Mr. EPSHTAIN said Palestinians were at risk of violence and forcible transfer and therefore in need of protection. Internal displacement of Palestinians was caused by various triggers intrinsically related to the Israeli occupation. The international definition of an internally displaced person was applicable in that situation, he noted. As of January 2018, at least 230,000 people had been internally displaced, of whom 60 per cent were Palestine refugees. Noting that destruction of property and other policies were leading to the forcible transfer of households and entire communities, he said that in Area C of the West Bank, more than 50,000 people were at heightened risk of forcible transfer and another 220,000 in East Jerusalem faced statelessness. At particular risk were pastoralists and Bedouin communities near places designated by Israel as closed military zones, as well as Palestinian residents of Israel-controlled parts of Hebron and East Jerusalem, he stated.
Mass displacement was becoming an increasing concern in Area C and East Jerusalem, he emphasized, noting that 5,500 structures had been destroyed since 2009, including 900 humanitarian assets, with 53,000 people adversely affected. Israel claimed that the forcible transfer and urbanization of Palestinians within Jerusalem would be to their benefit, but that was false, he said, citing results from a survey. Despite the adoption of Security Council resolution 2334 (2016), Israel had expanded settlements, with 4,122 housing units approved for construction in Area C since 2017. Citing the “Trump effect”, he noted that the United States Administration’s statements had emboldened Israel to expand its settlements expansion. Bills already before the Knesset sought further annexation of lands in the West Bank, with Palestinian communities subjected to forcible transfer, he added.
Mr. ASSI noted that the situation in the Gaza Strip was a refugee crisis first and foremost. Recent protests in the enclave had hoped to call attention to the humanitarian calamity there. In 1948, the enclave had been turned into a massive refugee camp virtually overnight, he recalled, adding that two thirds of its population had become refugees and it had resembled a tent city. “Gaza became a Noah’s Ark for a Palestine that vanished in 1948.” Israel had uprooted Palestine refugees and then humiliated them with endless military raids and offensives, full-scale wars, and an 11-year-long blockade with no end in sight. “There is one thing worse than displacement and that is not being able to leave,” he said. Gaza had been rendered the world’s largest open-air prison, and United Nations reports described Gaza under siege as “unliveable”. The spectacle of refugee camps continued to haunt the Israeli Administration, explaining why it viewed the impoverished enclave as a security threat. In 2005, he recalled, Israel’s military withdrawal from Gaza had been branded as having fulfilled its obligations but it continued to control the enclave from air, land and sea, he stressed. “Israel realized it was cheaper to run the prison from the outside than from the inside.”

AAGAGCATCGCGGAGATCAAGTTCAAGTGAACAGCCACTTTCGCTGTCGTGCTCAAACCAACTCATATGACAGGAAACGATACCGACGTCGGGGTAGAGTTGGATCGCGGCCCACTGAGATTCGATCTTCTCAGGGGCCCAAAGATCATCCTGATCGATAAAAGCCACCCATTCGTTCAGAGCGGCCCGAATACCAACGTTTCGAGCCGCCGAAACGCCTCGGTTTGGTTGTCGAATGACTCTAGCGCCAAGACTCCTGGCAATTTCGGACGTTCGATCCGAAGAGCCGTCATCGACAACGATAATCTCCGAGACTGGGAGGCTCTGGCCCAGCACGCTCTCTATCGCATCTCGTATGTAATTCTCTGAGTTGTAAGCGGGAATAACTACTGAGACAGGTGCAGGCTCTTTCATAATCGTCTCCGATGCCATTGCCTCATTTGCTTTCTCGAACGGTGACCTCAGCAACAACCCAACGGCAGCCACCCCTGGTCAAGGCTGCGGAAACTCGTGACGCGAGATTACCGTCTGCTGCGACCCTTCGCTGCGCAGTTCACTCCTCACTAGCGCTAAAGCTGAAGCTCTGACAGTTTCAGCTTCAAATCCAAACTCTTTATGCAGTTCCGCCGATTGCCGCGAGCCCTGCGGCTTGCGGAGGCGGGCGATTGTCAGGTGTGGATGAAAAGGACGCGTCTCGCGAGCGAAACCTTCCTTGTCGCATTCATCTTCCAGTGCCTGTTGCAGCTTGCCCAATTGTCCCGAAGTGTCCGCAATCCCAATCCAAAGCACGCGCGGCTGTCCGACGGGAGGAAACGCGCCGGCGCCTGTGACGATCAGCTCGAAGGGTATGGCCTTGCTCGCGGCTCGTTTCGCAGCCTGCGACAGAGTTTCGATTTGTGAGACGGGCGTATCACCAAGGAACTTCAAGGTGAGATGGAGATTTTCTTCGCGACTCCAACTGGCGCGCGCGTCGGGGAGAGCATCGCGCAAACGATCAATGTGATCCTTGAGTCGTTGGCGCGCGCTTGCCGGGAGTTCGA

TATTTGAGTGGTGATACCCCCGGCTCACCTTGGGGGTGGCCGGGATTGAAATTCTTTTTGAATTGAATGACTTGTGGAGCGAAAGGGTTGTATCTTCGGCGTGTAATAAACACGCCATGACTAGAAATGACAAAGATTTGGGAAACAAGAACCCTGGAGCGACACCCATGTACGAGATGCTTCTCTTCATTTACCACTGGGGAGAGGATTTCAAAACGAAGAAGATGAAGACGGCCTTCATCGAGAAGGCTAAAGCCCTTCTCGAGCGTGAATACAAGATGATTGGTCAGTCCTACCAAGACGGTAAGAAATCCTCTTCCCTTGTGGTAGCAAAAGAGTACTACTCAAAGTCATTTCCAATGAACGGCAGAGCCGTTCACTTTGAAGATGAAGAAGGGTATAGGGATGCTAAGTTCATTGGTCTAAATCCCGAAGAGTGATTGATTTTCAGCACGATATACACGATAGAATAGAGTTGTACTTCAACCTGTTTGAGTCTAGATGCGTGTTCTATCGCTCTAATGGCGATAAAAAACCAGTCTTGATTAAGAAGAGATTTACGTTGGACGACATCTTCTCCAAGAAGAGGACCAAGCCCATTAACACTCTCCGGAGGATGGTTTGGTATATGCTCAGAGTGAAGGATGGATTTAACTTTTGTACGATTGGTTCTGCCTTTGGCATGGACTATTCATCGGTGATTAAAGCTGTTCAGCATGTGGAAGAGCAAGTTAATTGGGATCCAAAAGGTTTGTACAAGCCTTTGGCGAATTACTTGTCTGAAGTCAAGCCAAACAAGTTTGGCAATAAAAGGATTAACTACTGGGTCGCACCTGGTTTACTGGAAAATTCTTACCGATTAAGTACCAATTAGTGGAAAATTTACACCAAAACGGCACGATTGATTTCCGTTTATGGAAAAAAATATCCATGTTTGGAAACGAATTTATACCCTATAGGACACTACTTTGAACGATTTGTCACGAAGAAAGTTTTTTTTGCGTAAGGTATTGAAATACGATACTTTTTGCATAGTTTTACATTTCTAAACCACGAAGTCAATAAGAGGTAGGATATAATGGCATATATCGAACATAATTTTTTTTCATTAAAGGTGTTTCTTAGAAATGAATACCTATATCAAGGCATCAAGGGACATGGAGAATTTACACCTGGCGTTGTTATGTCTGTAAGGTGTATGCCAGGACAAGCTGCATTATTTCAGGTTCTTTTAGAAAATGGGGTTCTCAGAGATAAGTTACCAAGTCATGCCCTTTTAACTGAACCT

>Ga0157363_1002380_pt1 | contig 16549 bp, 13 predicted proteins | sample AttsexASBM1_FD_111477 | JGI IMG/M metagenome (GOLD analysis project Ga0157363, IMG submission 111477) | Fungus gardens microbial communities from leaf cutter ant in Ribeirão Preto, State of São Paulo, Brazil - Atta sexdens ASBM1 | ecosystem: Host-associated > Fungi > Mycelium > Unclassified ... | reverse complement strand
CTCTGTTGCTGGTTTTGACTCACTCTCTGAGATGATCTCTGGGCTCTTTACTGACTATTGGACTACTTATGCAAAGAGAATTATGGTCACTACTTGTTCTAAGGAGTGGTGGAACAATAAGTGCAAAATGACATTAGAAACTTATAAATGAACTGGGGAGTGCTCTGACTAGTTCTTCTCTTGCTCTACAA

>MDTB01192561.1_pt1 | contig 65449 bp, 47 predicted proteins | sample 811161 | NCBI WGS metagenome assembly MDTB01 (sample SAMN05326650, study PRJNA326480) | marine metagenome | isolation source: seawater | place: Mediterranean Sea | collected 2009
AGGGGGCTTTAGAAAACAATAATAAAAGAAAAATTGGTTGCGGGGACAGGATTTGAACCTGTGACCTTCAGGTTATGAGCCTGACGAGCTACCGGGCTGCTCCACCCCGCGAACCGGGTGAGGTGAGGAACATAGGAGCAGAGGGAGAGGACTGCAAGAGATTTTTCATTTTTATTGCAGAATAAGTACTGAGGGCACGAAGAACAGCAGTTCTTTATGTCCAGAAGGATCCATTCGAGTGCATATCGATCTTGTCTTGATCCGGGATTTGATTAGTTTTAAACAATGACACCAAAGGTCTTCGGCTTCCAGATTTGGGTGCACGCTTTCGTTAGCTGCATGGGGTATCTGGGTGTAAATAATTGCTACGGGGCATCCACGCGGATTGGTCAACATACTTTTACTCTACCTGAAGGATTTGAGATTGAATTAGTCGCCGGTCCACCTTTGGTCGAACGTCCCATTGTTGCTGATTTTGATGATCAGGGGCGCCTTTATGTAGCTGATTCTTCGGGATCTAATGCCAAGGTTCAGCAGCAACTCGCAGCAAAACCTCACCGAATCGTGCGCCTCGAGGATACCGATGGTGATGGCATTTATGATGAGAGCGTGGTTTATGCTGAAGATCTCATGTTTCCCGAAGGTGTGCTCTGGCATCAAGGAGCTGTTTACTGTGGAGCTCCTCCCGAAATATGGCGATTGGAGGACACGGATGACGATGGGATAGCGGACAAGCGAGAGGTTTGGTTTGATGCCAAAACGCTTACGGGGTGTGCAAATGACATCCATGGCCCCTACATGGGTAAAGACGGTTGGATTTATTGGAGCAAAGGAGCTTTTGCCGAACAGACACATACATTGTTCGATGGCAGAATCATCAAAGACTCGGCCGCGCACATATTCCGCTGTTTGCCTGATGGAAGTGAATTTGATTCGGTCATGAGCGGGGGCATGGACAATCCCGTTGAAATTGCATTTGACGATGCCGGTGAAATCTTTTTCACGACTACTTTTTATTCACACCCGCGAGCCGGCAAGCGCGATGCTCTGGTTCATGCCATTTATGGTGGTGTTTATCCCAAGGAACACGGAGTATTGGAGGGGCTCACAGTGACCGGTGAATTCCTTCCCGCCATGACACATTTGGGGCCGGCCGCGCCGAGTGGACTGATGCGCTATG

In the ensuing discussion, delegates, legal experts and civil society representatives commented on the nature and definition of the occupation, asking questions about potential solutions to the conflict. Many also asked about the role of the United States Government in the situation.
Mr. PAPPÉ asked whether the term “colonization” would be more suitable in the Israeli-Palestinian than the phrase “permanent occupation”.
Mr. EPSHTAIN agreed that there was no such thing as a “permanent occupation”, because under international humanitarian law, the situation had not been intended as a permanent state of affairs. One solution would be to devise a test for a substantive time-cap on the occupation, he said, citing a report in that regard. Israel’s intent was to use the façade of occupation to mask its real intent, which was the acquisition of Palestinian territory and denial of the right to self-determination.
Ms. CANNON asked about that terminology in the context of the recent policy shift by the United States.
Ms. BICHARA said that country’s policy had resulted in unconditional support for annexation attempts by Israeli lawmakers and violations of international humanitarian law.